Does Dionysus, god of wine and the theatre, demand sacrifice? In this third Laetitia Talbot mystery, the theme is revenge, and someone will stop at nothing to achieve it.
The Prologue opens in ancient Mycaenae, circa 1200 B.C. A man—too old to go off and fight in the Trojan war—serves as lookout for the bonfires that will signal the Achaean victory over the Trojans. Soon Agamemnon, High King of Hellas, will set sail for home and an appointment with death.
Flash forward thousands of years, and Chapter One introduces another king. This time, it is the exiled King of Greece, George II, who is getting ready for an evening at the London Opera. His plans change when he receives an unexpected visit. He tells his valet that he will be out late and talks of “slaying dragons”.
Chapter Two switches scenes and characters. Chief Inspector Percy Montacute of Scotland Yard learns that he will be transferred to Greece. There, he is to meet a scholar, Merriman, who is in need of surveillance. Professor Andrew Merriman is an archaeologist of a sort. He is working on a biography of Alexander the Great and soon plans to stage a new translation of Aeschylus’ tragedy, Agamemnon.
The true start of the story begins with Chapter Five, which is set four months later in October 1928.
“In an ancient scoop of land, a sheltered hollow on the southern slope of the Acropolis where the rock was still warm from the day, a man’s scream ripped through the gathering darkness. The scream followed the unmistakable sound of a blade thrusting into flesh.”
This language recalls the novel’s prologue, but soon phrases such as “the rumble of traffic, the pealing of a church bell” clue us in. We are now at the dress rehearsal of Agamemnon. Laetitia Talbot is a near audience of one as she watches the performance proceed until it comes to a crashing halt when–instead of a staged dummy–a very real corpse turns up in the bath. When and how the victim was stabbed will be very crucial questions in solving this case of murder.
Surprisingly on the scene is our Chief Inspector Montacute. As intimated in Chapter Two, he has taken a role in Merriman’s production of Agamemnon, and after revealing his identity, he takes charge of the scene and enlists Laetitia’s aid in recording the names of those present. No trace of a weapon is found, and the witnesses/suspects are sent home in due course. Before dawn breaks, another death occurs. Was the victim’s fall from the balcony accidental or precipitated?
In an essay at the end of the book, author Barbara Cleverly mentions how historical fiction is like stepping into an Alice-in-Wonderland world where reality and imagination collide. A Darker God cleverly incorporates some very real characters. The author cites Alexander the Great as the first, but he’s not so much a character as a presence that overshadows part of the story. More immediate are: Eleutherios Venizelos, the then current prime minister of Greece; his British-born wife, Helena Schilizzi; and the deposed King of Greece, George II. Although only the latter two actually make an appearance in the story.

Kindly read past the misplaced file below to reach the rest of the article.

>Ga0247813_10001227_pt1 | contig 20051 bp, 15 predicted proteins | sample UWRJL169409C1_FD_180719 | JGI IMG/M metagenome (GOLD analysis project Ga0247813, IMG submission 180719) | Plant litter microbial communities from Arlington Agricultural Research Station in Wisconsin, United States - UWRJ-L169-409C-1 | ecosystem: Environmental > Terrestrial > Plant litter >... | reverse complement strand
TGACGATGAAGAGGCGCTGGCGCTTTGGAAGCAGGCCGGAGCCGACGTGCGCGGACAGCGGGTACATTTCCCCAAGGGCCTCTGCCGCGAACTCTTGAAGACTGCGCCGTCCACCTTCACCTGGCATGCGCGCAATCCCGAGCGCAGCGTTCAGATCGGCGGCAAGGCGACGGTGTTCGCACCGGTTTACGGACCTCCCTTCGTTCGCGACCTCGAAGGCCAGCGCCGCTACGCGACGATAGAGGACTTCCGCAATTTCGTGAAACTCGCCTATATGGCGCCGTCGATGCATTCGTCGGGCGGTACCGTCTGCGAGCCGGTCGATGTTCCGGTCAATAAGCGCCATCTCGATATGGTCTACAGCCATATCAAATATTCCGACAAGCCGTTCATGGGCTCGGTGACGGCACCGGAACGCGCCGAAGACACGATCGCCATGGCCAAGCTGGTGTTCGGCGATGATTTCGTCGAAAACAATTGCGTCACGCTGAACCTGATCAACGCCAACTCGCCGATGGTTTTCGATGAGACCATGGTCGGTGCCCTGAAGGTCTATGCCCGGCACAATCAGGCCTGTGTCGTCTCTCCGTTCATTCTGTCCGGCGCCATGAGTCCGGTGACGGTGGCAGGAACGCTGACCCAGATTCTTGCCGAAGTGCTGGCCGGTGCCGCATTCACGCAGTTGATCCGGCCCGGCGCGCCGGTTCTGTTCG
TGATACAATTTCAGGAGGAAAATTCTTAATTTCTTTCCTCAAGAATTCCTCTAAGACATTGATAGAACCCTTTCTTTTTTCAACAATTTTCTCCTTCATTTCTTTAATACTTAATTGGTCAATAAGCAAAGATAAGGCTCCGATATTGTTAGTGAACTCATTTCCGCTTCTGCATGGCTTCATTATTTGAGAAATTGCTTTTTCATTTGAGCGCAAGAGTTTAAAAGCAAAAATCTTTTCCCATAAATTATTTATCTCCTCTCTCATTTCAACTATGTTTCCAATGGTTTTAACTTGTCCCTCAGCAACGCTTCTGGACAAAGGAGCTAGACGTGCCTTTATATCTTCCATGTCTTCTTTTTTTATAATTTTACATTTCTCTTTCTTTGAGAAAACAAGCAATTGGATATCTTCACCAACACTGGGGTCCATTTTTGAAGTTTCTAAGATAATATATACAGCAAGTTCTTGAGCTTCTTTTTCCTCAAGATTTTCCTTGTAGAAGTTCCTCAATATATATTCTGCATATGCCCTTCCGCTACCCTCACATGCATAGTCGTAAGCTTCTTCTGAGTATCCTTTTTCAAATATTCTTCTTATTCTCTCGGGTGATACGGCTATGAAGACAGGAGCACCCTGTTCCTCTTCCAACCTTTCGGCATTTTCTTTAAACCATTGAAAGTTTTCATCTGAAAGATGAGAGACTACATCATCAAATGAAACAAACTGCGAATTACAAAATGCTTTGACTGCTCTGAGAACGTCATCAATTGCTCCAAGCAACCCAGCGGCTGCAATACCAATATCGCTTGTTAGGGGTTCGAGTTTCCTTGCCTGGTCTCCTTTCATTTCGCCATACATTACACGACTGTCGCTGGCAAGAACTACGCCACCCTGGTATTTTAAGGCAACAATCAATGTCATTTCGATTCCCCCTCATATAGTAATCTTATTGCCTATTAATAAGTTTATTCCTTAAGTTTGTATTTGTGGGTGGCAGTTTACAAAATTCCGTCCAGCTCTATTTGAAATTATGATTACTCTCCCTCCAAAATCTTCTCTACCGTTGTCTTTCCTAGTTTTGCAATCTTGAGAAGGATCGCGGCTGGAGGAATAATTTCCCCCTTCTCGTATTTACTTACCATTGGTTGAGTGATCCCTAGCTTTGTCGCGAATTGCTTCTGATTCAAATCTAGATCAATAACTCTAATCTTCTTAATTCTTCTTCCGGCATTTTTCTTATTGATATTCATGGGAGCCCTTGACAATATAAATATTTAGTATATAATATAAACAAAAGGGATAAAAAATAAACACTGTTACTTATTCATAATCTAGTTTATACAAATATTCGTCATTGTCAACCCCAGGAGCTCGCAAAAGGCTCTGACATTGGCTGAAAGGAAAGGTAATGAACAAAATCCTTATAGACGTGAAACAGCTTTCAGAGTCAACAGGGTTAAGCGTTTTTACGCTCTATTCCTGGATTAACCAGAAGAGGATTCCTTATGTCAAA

In any good historical tale, one learns a little something about the time period, and A Darker God delivers. Foremost is an affair that is known as “The Population Exchange Between Greece and Turkey.” Five years before the start of the novel, in 1923, European politicians signed a treaty that resulted in the displacement of over two million people. Based along religious lines, Greeks who identified as Muslims were forced to emigrate to Turkey, and Christians in Turkey were likewise forced to emigrate to Greece. Thousands sailed across the Aegean and endured hardships to survive in this new regime. And this travesty sets in motion a revenge scheme important to the plot.
Other topics include: a brief history of Alexander the Great, his mother Olympias, and his father Philip of Macedonia; Aeschylus’ Greek drama, Agamemnon, and the legendary figures who inspired it; and a little Greek mythology, particularly Dionysus and Demeter and the Eleusinian Mysteries. Although, I’d say readers familiar with the later two topics might enjoy the story with more ease.
A Darker God was an enjoyable mystery. Perhaps it could have been a shade shorter, but by the end of the story, some early chapters made more sense. This is actually the third book in the Laetitia Talbot series, but it reads almost like a first in the series book. In fact, not having read the previous books, I thought Montacute might make a good romantic interest for Laetitia, but William Gunning–having appeared previously in the series and again here–already had that role.
Interestingly, the first book in the series, The Tomb of Zeus, is really the second chronologically. Bright Hair About the Bone is technically the first though it was published second.
Author Cleverly is perhaps better known for her British Cmdr. Joe Sandilands series, set primarily in British Colonial India. Recommended for those who enjoy such post-WWI era series like Carola Dunn’s Daisy Dalrymple or Jacqueline Winspear’s Maisie Dobbs or for those who like archaeological inspired mysteries like Elizabeth Peters’ Amelia Peabody.